There are palpably fears that the private sector that had accepted to collaborate with the Nigerian Postal Service, NIPOST, to generate tones of money for the agency may back out from the deal.
Indication to this effect emerged following the withdrawal of 67 would-be private agents that indicated interest to purchase stamp duties. The would-be agents had made series of inquiries on the fate of the deal they had sealed with NIPOST.
Nigerian Pilot Saturday learnt that members of the various private sector outfits expressed reservation for the proposed business relationship following the sack of the former Acting Postmaster General, Enoch Adeyeye Ogun, who was the linchpin in the deal.
Ogun was allegedly removed following some misunderstanding with the minister of communication.
General Manager, Corporate Communications, Nigerian Postal Service, Mr. Taye O Olaniyi, confirmed that the deals were to fetch NIPOST a projected N11 billion.
Olaniyi said agents who had indicated interest in the sales of its stamp duties are agitated over what they described as disagreement in government policy.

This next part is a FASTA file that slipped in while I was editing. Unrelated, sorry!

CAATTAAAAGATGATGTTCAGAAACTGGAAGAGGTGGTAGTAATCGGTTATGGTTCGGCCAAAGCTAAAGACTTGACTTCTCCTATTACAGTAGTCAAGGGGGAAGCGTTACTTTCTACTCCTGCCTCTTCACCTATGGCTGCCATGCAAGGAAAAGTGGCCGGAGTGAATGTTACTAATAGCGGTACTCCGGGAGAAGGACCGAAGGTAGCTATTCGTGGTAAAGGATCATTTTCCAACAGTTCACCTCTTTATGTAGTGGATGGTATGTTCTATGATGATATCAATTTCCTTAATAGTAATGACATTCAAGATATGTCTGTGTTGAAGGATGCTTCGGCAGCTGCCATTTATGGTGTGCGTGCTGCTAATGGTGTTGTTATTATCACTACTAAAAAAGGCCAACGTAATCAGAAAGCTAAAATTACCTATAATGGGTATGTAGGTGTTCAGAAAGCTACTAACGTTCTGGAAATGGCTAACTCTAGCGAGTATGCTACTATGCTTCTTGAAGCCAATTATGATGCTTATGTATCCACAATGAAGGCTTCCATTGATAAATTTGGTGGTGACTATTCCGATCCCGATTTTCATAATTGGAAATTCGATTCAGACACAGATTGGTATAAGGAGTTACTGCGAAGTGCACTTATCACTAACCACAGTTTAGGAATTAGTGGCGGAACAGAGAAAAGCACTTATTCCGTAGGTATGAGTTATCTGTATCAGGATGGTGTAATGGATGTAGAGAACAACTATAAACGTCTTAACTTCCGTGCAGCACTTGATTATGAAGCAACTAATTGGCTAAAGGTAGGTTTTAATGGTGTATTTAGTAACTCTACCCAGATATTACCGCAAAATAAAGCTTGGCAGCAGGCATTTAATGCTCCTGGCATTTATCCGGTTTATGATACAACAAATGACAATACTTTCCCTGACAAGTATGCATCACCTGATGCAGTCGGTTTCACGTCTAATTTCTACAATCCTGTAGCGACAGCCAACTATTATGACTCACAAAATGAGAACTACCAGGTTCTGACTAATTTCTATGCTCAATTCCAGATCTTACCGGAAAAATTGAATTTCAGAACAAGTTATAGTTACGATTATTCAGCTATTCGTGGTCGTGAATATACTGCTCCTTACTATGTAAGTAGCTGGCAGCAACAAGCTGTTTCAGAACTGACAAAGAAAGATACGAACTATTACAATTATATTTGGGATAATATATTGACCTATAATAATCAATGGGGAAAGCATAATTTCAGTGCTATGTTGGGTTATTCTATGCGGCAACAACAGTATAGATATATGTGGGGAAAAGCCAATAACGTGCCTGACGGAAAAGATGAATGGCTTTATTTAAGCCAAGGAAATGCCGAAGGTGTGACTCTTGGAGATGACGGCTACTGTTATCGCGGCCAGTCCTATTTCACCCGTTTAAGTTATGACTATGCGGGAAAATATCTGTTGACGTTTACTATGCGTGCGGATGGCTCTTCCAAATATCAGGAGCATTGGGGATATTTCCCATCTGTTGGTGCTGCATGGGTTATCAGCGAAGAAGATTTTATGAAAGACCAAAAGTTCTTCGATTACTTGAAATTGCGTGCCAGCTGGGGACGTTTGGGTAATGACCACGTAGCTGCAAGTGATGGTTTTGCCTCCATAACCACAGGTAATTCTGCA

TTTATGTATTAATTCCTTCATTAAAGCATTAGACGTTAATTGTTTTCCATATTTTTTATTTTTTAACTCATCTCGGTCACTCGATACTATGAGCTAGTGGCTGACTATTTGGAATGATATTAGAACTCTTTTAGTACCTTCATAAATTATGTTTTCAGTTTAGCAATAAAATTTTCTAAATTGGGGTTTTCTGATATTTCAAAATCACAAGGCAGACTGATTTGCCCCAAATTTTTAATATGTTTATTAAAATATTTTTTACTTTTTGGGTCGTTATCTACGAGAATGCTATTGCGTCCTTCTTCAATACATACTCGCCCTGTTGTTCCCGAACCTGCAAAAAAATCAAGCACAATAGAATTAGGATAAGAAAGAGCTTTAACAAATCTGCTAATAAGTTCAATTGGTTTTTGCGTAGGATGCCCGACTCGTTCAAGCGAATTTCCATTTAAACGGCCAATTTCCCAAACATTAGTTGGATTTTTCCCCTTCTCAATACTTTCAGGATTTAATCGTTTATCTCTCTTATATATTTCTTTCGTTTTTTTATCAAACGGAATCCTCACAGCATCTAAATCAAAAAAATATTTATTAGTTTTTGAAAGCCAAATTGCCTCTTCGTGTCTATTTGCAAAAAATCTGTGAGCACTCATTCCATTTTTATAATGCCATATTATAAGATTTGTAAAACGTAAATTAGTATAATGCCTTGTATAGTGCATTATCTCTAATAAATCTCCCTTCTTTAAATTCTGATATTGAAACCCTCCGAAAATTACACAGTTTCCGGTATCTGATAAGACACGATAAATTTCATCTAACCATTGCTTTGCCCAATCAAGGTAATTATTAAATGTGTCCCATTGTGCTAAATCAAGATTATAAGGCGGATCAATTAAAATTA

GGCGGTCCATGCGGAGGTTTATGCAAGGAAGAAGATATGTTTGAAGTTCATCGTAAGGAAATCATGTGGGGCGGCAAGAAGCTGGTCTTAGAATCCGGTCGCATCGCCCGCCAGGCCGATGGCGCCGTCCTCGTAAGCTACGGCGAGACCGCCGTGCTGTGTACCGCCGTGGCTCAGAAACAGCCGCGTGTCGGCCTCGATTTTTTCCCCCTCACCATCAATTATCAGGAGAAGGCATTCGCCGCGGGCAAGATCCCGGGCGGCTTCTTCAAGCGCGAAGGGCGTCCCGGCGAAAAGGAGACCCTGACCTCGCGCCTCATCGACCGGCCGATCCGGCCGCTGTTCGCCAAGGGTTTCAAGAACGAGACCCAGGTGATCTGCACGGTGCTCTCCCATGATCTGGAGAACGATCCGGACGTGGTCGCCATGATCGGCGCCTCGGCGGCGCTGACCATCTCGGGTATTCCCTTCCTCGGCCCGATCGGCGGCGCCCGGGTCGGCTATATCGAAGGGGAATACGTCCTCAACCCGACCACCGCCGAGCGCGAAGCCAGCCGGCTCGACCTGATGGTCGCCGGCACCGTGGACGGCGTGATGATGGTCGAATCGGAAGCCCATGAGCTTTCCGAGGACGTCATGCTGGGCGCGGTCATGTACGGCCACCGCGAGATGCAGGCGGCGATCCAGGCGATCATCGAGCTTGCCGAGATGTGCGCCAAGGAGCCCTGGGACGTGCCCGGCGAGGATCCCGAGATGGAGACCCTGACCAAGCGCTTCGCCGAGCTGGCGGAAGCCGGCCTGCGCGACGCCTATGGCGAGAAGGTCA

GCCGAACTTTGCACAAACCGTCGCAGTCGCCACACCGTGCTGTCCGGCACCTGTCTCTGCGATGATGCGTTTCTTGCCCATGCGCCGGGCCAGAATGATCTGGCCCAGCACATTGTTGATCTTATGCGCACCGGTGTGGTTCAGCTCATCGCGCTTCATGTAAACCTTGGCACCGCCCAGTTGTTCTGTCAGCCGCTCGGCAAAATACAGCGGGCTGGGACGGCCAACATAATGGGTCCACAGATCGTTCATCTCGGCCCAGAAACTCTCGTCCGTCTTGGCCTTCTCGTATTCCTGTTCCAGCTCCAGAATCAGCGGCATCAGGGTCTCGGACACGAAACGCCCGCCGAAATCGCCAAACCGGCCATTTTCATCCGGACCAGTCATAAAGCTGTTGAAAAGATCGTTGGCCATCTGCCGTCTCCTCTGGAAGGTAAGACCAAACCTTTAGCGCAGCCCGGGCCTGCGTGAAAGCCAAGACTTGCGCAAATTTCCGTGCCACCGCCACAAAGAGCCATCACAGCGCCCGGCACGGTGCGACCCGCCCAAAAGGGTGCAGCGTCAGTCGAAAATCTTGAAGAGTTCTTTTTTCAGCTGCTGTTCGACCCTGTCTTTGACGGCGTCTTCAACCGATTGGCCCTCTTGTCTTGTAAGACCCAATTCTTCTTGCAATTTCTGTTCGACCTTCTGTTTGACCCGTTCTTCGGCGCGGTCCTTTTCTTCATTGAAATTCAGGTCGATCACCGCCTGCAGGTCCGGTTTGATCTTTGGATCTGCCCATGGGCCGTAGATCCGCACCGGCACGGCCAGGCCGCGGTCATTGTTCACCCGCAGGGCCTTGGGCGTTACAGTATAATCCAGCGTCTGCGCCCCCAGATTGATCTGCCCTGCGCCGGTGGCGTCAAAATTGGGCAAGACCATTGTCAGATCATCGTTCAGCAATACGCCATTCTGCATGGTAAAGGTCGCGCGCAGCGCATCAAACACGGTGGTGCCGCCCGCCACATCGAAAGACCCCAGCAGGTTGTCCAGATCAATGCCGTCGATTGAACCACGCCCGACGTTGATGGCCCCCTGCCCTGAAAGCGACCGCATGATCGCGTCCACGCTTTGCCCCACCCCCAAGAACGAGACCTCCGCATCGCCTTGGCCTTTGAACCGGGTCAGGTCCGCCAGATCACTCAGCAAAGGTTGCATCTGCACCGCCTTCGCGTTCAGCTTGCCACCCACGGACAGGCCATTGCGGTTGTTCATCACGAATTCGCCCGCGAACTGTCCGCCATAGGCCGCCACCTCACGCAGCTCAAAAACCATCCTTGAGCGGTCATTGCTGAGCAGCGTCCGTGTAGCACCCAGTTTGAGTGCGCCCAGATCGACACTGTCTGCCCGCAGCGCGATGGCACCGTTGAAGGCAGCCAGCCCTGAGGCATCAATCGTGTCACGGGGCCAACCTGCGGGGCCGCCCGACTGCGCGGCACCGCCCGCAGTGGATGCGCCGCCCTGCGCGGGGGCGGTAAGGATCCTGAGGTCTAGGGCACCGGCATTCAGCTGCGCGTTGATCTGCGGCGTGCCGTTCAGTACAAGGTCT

“There have been fears from the private sectors that indicated interest in buying our stamp and selling it, especially when they want to make payment, they complain that they no longer have confidence in the whole process.
“The structure of postal service is such that calls for continuity due to policies guiding the post globally, personalities come and go but policies are there either to be implemented or reformed to achieve the mandate of organisations”.
Explaining further, he said the former Acting Postmaster General, inherited stamp duties which was established in 1939 and was revived in 2004, following a committee’s recommendation.
According to him, the stamp duty was meant to create impetus for revenue generation drive, stressing that several private sector organisations that bought into it are now agitated that inconsistent federal government and job insecurity of the drivers of these policies are negating the likely impact of good revenue generating programmes.
“A number of private initiative came introducing themselves as agents that will drive that project and may be buy our stamps for various organisations with certain percentage,” he said, adding that the initiative included sales of stamps even some supermarkets and other means of diversification of NIPOST’s economic base.


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